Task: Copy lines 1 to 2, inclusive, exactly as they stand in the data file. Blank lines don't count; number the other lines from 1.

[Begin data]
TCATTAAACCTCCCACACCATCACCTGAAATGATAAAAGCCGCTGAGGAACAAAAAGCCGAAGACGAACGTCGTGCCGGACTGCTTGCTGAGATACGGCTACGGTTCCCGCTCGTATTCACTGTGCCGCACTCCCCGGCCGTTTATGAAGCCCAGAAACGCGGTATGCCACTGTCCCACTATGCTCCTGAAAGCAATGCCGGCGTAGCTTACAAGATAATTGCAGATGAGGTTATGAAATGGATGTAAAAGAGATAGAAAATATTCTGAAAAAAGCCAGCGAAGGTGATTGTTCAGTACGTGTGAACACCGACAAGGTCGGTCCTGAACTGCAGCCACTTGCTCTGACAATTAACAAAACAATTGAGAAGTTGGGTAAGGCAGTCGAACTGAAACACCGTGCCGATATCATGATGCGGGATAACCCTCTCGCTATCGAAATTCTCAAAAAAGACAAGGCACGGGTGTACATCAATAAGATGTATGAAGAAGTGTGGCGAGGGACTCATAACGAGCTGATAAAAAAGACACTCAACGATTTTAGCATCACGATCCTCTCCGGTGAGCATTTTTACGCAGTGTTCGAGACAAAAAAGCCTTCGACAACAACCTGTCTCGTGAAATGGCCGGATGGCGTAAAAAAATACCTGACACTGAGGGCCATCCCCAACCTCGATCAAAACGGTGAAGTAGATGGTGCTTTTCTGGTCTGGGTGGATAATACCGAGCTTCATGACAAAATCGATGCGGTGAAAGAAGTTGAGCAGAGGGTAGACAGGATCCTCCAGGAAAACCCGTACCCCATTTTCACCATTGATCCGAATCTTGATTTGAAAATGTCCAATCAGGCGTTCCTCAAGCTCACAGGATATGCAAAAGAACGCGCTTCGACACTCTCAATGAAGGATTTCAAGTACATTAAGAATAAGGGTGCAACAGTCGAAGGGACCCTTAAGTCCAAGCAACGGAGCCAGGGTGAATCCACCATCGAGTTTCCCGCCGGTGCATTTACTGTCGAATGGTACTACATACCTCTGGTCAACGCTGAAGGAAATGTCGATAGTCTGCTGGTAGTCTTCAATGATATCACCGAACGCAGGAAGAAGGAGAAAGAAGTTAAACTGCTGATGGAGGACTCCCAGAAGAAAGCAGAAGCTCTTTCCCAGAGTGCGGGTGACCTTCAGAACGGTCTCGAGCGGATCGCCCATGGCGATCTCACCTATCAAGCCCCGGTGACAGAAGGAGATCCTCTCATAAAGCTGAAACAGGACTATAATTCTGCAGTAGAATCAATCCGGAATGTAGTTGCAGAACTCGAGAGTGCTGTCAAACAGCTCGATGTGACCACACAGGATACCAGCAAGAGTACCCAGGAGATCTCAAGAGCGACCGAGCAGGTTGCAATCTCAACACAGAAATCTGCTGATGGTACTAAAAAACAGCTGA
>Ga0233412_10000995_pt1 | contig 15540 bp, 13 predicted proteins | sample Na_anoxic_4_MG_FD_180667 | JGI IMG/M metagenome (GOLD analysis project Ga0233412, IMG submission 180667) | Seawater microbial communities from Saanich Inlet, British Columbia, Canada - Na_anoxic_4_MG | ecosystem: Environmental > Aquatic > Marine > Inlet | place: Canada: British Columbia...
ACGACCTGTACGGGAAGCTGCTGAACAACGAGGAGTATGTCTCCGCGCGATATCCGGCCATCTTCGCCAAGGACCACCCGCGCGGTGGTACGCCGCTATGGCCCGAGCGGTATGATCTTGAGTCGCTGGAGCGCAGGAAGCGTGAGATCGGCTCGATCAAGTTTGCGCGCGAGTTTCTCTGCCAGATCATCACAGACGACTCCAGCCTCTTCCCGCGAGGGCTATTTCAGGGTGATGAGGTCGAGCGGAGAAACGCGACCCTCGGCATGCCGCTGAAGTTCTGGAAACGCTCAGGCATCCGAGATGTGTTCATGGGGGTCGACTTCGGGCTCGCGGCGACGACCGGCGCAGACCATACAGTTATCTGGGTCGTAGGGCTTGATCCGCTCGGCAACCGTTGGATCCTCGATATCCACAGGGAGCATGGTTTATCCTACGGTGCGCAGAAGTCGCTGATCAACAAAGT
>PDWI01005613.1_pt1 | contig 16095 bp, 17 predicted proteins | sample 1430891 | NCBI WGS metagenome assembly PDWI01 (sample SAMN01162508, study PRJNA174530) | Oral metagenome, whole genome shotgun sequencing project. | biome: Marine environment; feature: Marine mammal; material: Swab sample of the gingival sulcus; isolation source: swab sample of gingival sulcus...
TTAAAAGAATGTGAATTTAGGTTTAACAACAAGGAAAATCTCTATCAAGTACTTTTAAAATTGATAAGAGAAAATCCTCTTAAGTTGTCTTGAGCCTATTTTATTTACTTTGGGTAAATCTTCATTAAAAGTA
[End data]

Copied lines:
TCATTAAACCTCCCACACCATCACCTGAAATGATAAAAGCCGCTGAGGAACAAAAAGCCGAAGACGAACGTCGTGCCGGACTGCTTGCTGAGATACGGCTACGGTTCCCGCTCGTATTCACTGTGCCGCACTCCCCGGCCGTTTATGAAGCCCAGAAACGCGGTATGCCACTGTCCCACTATGCTCCTGAAAGCAATGCCGGCGTAGCTTACAAGATAATTGCAGATGAGGTTATGAAATGGATGTAAAAGAGATAGAAAATATTCTGAAAAAAGCCAGCGAAGGTGATTGTTCAGTACGTGTGAACACCGACAAGGTCGGTCCTGAACTGCAGCCACTTGCTCTGACAATTAACAAAACAATTGAGAAGTTGGGTAAGGCAGTCGAACTGAAACACCGTGCCGATATCATGATGCGGGATAACCCTCTCGCTATCGAAATTCTCAAAAAAGACAAGGCACGGGTGTACATCAATAAGATGTATGAAGAAGTGTGGCGAGGGACTCATAACGAGCTGATAAAAAAGACACTCAACGATTTTAGCATCACGATCCTCTCCGGTGAGCATTTTTACGCAGTGTTCGAGACAAAAAAGCCTTCGACAACAACCTGTCTCGTGAAATGGCCGGATGGCGTAAAAAAATACCTGACACTGAGGGCCATCCCCAACCTCGATCAAAACGGTGAAGTAGATGGTGCTTTTCTGGTCTGGGTGGATAATACCGAGCTTCATGACAAAATCGATGCGGTGAAAGAAGTTGAGCAGAGGGTAGACAGGATCCTCCAGGAAAACCCGTACCCCATTTTCACCATTGATCCGAATCTTGATTTGAAAATGTCCAATCAGGCGTTCCTCAAGCTCACAGGATATGCAAAAGAACGCGCTTCGACACTCTCAATGAAGGATTTCAAGTACATTAAGAATAAGGGTGCAACAGTCGAAGGGACCCTTAAGTCCAAGCAACGGAGCCAGGGTGAATCCACCATCGAGTTTCCCGCCGGTGCATTTACTGTCGAATGGTACTACATACCTCTGGTCAACGCTGAAGGAAATGTCGATAGTCTGCTGGTAGTCTTCAATGATATCACCGAACGCAGGAAGAAGGAGAAAGAAGTTAAACTGCTGATGGAGGACTCCCAGAAGAAAGCAGAAGCTCTTTCCCAGAGTGCGGGTGACCTTCAGAACGGTCTCGAGCGGATCGCCCATGGCGATCTCACCTATCAAGCCCCGGTGACAGAAGGAGATCCTCTCATAAAGCTGAAACAGGACTATAATTCTGCAGTAGAATCAATCCGGAATGTAGTTGCAGAACTCGAGAGTGCTGTCAAACAGCTCGATGTGACCACACAGGATACCAGCAAGAGTACCCAGGAGATCTCAAGAGCGACCGAGCAGGTTGCAATCTCAACACAGAAATCTGCTGATGGTACTAAAAAACAGCTGA
>Ga0233412_10000995_pt1 | contig 15540 bp, 13 predicted proteins | sample Na_anoxic_4_MG_FD_180667 | JGI IMG/M metagenome (GOLD analysis project Ga0233412, IMG submission 180667) | Seawater microbial communities from Saanich Inlet, British Columbia, Canada - Na_anoxic_4_MG | ecosystem: Environmental > Aquatic > Marine > Inlet | place: Canada: British Columbia...